Saturday, May 30, 2009

Time for REAL Representation! (Part VI)

This is the concluding segment on my comprehensive study of the occupations and fields of endeavor every single member of Congress had prior to being elected to the House or Senate. I now list the final states in this series, in alphabetical order, from Texas-Wyoming. Numbers listed refer to that state's particular congressional district number, S=Senator, D=Democrat, I=Independent, R=Republican, A=Attorney, P=Politician (one whose only real employment since leaving school has been in the political field, either as political assistant, mayor, etc.). Below these listed states will be my final summarization.

1. Louie Gohmert R A, Judge
2. Ted Poe R A, Judge
3. Sam Johnson R Construction Exec
4. Ralph Hall R A
5. Jeb Hensarding R A
6. Joe Barton R Engineer
7. John Culberson R A
8. Kevin Brady R Public Affairs Director
9. Al Green D A
10. Michael McCaul R A
11. Mike Conway R Accountant
12. Kay Granger R High School Teacher, Financial Exec
13. Mac Thornberry R A, Rancher
14. Ron Paul R Physician
15. Ruben Hinojosa D Grocery Exec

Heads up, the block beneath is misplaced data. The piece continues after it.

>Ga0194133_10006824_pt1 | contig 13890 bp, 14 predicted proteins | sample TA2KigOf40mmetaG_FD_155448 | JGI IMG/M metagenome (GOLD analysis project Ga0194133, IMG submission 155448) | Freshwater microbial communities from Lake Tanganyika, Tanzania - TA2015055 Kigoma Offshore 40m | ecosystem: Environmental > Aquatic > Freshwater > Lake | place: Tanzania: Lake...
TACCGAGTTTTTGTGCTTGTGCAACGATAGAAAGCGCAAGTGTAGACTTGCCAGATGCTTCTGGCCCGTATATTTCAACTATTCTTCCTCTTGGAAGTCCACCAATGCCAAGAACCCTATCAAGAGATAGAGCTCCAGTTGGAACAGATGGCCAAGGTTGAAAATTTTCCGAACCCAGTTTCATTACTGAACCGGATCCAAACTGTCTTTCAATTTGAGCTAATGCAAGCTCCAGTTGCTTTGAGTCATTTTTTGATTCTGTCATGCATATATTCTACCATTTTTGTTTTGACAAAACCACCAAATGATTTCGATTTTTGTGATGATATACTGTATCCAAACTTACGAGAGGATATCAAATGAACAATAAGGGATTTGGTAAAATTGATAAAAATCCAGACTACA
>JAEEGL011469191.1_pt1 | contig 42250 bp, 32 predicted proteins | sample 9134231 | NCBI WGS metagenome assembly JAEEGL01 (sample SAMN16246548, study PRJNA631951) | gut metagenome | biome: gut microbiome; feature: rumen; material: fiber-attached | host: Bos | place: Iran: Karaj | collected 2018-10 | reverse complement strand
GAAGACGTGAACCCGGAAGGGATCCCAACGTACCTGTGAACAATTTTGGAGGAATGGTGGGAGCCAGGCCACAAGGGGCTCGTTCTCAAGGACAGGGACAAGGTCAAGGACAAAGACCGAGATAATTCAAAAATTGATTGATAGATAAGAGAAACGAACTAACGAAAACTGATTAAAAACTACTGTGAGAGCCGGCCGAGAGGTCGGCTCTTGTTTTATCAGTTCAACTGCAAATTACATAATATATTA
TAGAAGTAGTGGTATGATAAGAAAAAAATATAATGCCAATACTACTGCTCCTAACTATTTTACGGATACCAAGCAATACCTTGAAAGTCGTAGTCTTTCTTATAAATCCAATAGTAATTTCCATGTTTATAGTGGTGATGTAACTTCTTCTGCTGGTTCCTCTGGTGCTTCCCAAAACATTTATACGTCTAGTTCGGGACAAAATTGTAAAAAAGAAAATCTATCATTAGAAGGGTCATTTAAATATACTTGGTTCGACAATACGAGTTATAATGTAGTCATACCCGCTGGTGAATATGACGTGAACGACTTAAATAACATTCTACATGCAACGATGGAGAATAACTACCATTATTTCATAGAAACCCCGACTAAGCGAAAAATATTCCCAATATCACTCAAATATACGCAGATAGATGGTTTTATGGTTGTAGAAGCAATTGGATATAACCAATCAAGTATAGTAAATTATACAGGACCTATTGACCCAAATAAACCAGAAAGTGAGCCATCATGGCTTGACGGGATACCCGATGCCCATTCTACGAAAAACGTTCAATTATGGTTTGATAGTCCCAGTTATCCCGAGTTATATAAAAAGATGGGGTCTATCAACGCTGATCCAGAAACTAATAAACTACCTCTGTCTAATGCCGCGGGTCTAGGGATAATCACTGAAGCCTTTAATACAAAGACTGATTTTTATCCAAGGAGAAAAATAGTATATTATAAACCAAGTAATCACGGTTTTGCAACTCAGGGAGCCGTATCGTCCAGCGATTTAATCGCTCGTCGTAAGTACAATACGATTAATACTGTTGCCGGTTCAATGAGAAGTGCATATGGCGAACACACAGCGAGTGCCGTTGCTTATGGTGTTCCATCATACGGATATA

16. Silvestre Reyes D Border Patrol Agent
17. Chet Edwards D Real Estate agent, Communications Exec
18. Sheila Jackson-Lee D A
19. Randy Neugebauer R Real Estate Developer
20. Charles Gonzales D A, Judge
21. Lamar S. Smith R A
22. Pete Olson R A
23. Ciro Rodriguez D Social Worker, College Professor
24. Kenny Marchant R Construction Exec
25. Lloyd Doggett D A
26. Michael C. Burgess R Obstetrician
27. Solomon P. Ortiz D Law Enforcement
28. Henry Cuellar D A, Customs Broker
29. Gene Green D A
30. Eddie Bernice Johnson D Nurse, Therapist
31. John Carter R A, Judge
32. Pete Sessions R Telecommunications Exec
S. Kay Bailey Hutchison R A, Journalist, Bank Exec
S. John Cornyn R A
1. Rob Bishop R High School Teacher, Lobbyist
2. Jim Matheson D Energy Consultant
3. Jason Chaffetz R Business Relations Exec
S. Orrin Hatch R A
S. Robert Bennett R Public Relations Consultant, Technology Exec
At large. Peter Welch D A
S. Pat Leahy D A
S. Bernie Sanders I Journalist
1. Rob Wittman R Environmental Health Specialist
2. Glenn Nye D Foreign Service Officer
3. Robert C. Scott D A
4. Randy Forbes R A
5. Tom Perriello D A
6. Bob Goodlatte R A
7. Eric Cantor R A, Real Estate Exec
8. Jim Moran D Teacher
9. Rick Boucher D A